Meet the women of Nuffield Health - Olivia Tyler

In the lead up to International Women’s Day (8th March), we have interviewed some of the inspirational women working at Nuffield Health to discuss the challenges women face today and the women that inspired them.

Name and role

Olivia Tyler, Fitness Manager at Nuffield Health Fitness and Wellbeing Club Cambridge.

What do you do at Nuffield Health?

I am the Fitness Manager at Nuffield Health Fitness and Wellbeing Club in Cambridge. I joined there in September 2018 and I manage all the personal trainers; nutritional therapists and I manage the studio coordinator. I am also an instructor for Ballet Fit. 

What does International Women’s Day mean to you?

For me, International Women’s Day is a chance to keep women’s rights and gender equality in the front of people’s minds. It is chance to think about and celebrate women who, sometimes unknowingly, do a lot for the cause and don’t expect any recognition in return. 

When I lived in London, I didn’t see the gender inequality as much as I do now. I had rarely come across gender stereotypes, especially in the workplace. Now I have moved out of the city, I see the importance of celebrating women’s achievements much more and appreciate that we have the opportunity to do so. 

What do you think is the biggest challenge for women today and what has been your biggest challenge?

I think the biggest challenge for women is to be seen as equal to men. 

In my experience of the workplace, it is not my colleagues but members of the public who enforce gender stereotypes. I often find that when someone asks to speak with the manager and I turn up, a young, blonde woman, they find it hard to associate me with a position of authority. They often want to talk to a ‘different manager’, which often means someone who is male or older.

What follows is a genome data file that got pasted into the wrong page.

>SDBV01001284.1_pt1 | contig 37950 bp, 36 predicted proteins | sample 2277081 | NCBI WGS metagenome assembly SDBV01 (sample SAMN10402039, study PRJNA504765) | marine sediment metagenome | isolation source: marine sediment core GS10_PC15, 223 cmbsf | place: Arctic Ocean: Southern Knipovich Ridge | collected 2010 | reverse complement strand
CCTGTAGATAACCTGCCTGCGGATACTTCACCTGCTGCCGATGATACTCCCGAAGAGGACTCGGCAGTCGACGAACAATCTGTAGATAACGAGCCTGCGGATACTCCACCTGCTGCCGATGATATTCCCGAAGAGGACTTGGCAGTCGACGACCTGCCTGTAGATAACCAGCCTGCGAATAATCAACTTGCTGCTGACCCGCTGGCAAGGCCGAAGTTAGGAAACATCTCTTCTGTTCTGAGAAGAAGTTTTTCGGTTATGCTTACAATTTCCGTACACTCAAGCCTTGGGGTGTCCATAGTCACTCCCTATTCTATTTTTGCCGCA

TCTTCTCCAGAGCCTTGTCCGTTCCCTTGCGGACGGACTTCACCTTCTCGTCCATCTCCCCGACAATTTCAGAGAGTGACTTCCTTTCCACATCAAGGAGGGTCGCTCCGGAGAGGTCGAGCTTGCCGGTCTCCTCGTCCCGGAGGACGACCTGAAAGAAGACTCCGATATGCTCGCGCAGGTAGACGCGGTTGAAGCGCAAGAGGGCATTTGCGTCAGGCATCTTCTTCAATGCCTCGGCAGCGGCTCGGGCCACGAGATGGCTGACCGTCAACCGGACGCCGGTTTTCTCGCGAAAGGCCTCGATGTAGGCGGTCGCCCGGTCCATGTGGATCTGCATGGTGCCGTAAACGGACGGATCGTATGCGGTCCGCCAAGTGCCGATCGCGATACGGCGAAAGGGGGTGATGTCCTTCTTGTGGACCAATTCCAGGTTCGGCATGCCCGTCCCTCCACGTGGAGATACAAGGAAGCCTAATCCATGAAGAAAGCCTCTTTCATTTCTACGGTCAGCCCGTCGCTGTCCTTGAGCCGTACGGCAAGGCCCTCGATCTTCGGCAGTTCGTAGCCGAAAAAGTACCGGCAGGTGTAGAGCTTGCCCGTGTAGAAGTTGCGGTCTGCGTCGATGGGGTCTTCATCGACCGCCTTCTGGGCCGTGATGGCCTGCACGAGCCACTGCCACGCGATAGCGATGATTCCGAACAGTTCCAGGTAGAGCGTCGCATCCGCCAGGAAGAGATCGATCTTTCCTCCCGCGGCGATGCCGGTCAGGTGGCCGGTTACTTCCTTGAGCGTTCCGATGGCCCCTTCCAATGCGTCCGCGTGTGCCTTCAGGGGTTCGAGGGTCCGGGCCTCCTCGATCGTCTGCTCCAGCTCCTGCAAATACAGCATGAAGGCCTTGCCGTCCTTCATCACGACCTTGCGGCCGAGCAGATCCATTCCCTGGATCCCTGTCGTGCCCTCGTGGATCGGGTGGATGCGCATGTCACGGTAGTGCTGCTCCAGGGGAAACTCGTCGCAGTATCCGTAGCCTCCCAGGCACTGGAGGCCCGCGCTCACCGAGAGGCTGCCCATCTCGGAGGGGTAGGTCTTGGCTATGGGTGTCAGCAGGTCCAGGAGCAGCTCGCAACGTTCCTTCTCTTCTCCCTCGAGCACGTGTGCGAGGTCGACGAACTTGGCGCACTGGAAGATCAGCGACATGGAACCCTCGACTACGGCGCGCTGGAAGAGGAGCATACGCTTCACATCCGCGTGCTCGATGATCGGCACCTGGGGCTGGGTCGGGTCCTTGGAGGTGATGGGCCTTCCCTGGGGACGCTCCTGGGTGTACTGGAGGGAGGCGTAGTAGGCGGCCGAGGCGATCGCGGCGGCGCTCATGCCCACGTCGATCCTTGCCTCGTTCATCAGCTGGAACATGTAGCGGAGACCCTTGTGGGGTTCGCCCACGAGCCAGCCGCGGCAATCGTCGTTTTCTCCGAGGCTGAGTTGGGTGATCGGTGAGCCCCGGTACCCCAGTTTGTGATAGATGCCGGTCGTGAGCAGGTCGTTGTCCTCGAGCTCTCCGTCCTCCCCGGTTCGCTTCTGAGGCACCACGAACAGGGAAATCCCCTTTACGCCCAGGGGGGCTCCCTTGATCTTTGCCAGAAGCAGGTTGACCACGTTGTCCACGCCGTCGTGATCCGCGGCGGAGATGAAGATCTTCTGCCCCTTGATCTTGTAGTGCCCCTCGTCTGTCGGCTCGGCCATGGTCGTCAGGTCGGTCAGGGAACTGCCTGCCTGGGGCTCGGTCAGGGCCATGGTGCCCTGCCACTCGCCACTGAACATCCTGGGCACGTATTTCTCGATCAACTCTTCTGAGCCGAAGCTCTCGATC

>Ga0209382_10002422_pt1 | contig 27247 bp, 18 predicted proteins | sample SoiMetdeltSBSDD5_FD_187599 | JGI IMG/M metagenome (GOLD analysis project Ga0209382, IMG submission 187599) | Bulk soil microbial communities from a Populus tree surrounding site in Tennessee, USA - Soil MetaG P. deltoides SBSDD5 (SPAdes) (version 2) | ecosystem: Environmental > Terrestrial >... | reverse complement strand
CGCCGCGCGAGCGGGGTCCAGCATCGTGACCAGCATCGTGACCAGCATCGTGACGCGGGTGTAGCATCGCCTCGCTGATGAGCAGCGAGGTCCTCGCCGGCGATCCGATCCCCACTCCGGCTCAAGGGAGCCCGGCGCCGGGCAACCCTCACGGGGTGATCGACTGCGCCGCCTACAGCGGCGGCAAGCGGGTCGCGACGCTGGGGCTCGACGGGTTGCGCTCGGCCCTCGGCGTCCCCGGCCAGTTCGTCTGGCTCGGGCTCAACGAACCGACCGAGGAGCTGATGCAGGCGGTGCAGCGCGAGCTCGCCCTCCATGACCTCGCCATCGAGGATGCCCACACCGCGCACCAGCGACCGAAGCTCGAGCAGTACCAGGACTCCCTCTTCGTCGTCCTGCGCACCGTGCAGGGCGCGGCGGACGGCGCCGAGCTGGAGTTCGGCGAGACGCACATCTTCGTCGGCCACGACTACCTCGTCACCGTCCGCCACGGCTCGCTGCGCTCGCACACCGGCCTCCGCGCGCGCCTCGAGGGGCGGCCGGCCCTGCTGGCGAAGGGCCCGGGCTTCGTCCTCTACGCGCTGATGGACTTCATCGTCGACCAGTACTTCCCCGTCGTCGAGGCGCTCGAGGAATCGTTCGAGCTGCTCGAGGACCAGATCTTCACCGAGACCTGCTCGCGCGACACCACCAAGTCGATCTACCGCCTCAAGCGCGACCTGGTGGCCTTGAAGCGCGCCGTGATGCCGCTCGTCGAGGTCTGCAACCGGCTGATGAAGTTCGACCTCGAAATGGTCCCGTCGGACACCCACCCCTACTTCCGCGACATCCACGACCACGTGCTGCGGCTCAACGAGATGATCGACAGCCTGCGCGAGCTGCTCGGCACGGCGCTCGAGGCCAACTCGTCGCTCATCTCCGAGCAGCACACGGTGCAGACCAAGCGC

Sometimes I find these challenges to be a great way to prove myself, to prove that I know what I am doing and that my professionalism has nothing to do with what I look like or the fact that I am a young woman. However, it is frustrating because I shouldn’t have to do that. 

I think another challenge is that people can assume you have been promiscuous to get a role, rather than based on your ability. It’s really disappointing when you have worked really hard to get somewhere, but the effort isn’t valued. It is disappointing we, as women, often still have to experience these attitudes. 

Which woman has inspired you and why?

I have three women who have inspired me. 

The first one is Nicola Sturgeon, First Minister for Scotland. I think that she presents herself well and accepts her femininity, while also being a great politician. She holds her own against her male colleagues, placing herself equal to them in a largely male dominated sector. You don’t think that ‘she is a good politician for a woman’ she is just a strong and successful person. 

I am also inspired by our nutritional therapist, Anna Pew, she is so good at her job, she is practically a magician! Her reputation as a great nutritional therapist surpasses any gender discrimination. 

Finally, I am inspired everyday by my mum. She has had six children and has sacrificed a massive amount of her life for her children. I’m not sure I could be that brave and I am just grateful every day for her.

Last updated Friday 6 March 2020

First published on Thursday 5 March 2020